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Diets 'devoid of vegetable matter' may cause colon cancer

Published on 05 September 2018 back to previous

A new study emphasizes the importance to gut health of eating plenty of vegetables such as cabbage, broccoli, and kale.

Researchers from the Francis Crick Institute in London, United Kingdom, found that keeping mice on a diet rich in a compound known as indole-3-carbinol (I3C) — which comes from such vegetables — prevented the animals' intestines from becoming inflamed and developing colon cancer.

They report the study in a paper now published in the journal Immunity.

"Seeing the profound effect," says study senior author Dr. Brigitta Stockinger, a group leader at the Francis Crick Institute, "of diet on gut inflammation and colon cancer was very striking."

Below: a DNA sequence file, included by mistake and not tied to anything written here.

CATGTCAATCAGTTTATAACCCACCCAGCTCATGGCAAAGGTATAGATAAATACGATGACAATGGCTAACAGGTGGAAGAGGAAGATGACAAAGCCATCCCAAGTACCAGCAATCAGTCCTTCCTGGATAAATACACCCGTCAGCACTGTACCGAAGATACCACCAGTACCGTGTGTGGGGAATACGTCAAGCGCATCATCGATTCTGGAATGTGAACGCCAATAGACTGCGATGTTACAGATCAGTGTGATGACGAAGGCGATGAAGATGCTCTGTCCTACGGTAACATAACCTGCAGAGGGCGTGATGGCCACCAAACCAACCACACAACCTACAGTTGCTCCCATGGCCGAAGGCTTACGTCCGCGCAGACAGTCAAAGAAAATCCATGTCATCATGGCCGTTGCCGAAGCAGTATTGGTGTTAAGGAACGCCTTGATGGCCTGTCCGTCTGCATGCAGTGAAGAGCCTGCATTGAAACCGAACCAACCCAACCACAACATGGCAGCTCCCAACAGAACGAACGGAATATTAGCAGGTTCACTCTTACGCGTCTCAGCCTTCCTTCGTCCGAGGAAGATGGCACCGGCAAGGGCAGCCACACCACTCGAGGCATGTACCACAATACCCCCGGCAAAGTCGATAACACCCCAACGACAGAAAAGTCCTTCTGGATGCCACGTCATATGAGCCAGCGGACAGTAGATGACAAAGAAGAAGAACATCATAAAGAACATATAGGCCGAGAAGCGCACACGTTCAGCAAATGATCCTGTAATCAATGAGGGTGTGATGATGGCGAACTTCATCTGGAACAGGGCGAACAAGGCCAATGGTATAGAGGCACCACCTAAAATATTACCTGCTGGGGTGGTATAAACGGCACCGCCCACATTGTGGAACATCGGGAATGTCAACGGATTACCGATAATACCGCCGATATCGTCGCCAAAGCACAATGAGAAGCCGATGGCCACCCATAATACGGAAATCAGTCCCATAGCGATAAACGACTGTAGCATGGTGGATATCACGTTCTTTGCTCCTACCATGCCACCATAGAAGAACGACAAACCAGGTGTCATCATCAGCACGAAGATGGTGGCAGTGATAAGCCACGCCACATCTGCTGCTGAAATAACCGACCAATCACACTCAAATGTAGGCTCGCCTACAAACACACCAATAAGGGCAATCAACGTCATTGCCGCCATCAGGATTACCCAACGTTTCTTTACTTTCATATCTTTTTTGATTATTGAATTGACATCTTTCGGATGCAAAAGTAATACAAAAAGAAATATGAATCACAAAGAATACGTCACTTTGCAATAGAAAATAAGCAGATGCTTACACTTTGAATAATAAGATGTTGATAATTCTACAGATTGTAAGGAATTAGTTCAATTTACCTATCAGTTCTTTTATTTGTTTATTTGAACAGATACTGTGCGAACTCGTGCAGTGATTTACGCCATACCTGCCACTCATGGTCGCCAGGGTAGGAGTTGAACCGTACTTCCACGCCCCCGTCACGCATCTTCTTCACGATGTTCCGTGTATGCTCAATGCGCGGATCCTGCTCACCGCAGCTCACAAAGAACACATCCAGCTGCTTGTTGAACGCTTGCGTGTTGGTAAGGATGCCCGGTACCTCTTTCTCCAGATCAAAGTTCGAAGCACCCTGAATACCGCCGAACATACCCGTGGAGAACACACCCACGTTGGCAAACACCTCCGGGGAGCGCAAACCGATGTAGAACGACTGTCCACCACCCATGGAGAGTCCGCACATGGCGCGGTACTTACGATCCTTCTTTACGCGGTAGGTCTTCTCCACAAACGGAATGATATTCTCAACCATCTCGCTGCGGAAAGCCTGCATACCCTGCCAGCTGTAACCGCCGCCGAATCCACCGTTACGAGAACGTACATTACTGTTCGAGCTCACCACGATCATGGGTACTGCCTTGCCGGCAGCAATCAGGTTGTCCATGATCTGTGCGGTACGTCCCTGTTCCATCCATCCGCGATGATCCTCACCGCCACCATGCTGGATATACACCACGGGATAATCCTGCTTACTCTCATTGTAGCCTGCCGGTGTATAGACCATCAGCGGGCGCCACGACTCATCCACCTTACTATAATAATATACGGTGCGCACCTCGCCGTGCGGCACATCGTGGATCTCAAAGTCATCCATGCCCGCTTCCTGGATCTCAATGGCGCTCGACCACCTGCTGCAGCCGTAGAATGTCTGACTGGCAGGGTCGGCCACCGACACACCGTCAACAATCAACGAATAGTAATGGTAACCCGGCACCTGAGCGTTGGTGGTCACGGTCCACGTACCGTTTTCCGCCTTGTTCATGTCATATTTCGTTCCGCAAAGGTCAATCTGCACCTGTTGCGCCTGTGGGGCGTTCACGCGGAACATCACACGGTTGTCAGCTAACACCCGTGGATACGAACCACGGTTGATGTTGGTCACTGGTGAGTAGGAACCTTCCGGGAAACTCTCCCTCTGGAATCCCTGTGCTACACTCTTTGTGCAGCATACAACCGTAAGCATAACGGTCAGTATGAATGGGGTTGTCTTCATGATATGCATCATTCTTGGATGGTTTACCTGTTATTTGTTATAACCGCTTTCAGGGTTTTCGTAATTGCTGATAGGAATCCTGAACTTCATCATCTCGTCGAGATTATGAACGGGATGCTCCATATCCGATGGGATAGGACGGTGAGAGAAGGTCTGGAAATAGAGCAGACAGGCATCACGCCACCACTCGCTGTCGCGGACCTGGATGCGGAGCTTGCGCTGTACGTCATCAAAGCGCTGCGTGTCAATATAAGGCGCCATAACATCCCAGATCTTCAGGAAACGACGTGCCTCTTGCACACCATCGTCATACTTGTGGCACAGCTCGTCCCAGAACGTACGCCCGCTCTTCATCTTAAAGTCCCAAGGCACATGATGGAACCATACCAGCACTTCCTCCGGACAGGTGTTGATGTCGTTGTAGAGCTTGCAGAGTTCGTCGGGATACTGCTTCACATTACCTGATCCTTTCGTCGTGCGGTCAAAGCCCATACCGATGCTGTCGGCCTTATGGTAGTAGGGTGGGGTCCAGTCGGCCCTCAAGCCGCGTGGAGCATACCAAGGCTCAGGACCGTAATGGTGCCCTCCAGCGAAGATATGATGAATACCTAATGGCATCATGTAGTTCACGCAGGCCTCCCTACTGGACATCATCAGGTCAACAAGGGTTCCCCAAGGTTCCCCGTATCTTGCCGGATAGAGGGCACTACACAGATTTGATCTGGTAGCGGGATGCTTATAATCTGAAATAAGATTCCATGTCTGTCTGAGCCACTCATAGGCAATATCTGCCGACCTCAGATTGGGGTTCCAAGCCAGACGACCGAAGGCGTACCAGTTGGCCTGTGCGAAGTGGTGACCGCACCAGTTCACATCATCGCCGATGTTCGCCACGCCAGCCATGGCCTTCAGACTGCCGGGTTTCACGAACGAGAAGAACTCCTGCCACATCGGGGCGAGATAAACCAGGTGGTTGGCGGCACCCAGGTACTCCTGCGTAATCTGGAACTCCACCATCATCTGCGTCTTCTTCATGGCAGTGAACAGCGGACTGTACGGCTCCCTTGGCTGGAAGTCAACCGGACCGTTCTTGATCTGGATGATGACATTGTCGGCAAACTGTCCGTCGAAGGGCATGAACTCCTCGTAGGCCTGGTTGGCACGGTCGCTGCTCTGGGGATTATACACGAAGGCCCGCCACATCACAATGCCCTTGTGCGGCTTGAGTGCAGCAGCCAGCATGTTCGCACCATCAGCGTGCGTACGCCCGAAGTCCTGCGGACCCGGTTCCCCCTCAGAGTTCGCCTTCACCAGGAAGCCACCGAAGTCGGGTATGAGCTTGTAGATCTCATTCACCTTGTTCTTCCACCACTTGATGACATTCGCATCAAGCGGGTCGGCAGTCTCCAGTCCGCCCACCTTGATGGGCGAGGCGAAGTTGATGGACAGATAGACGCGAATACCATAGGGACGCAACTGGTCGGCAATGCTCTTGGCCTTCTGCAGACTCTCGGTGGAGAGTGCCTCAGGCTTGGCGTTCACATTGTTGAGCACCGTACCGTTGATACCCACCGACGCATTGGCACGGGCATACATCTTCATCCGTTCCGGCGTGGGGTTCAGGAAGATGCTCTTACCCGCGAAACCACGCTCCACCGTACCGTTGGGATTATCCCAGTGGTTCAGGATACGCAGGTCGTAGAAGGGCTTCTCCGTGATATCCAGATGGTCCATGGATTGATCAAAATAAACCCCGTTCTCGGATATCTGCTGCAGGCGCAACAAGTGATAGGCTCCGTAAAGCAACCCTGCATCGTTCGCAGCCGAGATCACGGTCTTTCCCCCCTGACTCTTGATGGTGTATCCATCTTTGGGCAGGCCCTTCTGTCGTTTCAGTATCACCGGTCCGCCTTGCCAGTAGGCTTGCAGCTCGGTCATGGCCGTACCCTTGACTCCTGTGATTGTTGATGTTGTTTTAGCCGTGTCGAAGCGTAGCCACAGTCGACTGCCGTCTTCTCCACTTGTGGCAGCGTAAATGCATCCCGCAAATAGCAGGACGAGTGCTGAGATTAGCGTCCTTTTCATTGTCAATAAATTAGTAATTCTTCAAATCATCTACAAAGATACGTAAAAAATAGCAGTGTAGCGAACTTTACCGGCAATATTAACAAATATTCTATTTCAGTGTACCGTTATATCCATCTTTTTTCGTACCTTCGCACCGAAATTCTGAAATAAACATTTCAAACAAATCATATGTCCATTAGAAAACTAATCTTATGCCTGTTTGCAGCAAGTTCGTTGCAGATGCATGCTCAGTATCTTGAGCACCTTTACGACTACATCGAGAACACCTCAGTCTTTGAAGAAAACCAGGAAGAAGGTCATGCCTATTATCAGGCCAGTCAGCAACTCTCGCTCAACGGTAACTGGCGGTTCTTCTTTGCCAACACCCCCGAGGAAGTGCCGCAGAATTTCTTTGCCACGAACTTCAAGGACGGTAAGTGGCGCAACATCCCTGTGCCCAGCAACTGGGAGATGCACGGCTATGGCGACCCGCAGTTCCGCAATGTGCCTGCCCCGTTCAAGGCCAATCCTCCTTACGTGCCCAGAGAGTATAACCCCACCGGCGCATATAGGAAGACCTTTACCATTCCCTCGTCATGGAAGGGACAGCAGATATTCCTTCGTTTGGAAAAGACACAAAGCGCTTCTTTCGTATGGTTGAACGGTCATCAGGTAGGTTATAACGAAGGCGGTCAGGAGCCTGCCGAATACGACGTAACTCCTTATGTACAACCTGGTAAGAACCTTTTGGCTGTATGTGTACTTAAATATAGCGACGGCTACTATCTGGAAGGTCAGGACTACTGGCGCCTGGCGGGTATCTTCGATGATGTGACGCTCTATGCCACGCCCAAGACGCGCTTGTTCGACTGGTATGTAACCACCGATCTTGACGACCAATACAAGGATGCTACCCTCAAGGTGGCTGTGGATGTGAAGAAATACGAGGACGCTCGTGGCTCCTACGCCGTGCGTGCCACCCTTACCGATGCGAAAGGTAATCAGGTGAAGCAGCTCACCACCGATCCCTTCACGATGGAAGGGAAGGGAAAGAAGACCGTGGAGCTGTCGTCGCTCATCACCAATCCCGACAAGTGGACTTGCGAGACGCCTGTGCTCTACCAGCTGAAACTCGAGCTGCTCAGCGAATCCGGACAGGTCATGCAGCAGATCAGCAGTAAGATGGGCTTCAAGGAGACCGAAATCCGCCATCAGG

Our digestive system produces I3C when we eat vegetables from a "large and diverse group" of plants known as brassicas.

Brassicas include, but are not limited to: broccoli, cabbage, collards, Brussels sprouts, cauliflower, kale, kohlrabi, swede, turnip, bok choi, and mizuna.

Colon cancer typically starts as a growth, or polyp, in the lining of the colon or large intestine. It can take many years for the cancer to develop from a polyp and not all polyps become cancerous.

Cancer of the colon or rectum is the third most commonly diagnosed in both women and men in the United States, not counting skin cancer.

The American Cancer Society (ACS) estimate that there will be 97,220 new cases of diagnosed colon cancer in the U.S. in 2018.

Click here to continue reading this article from Medical News Today. 

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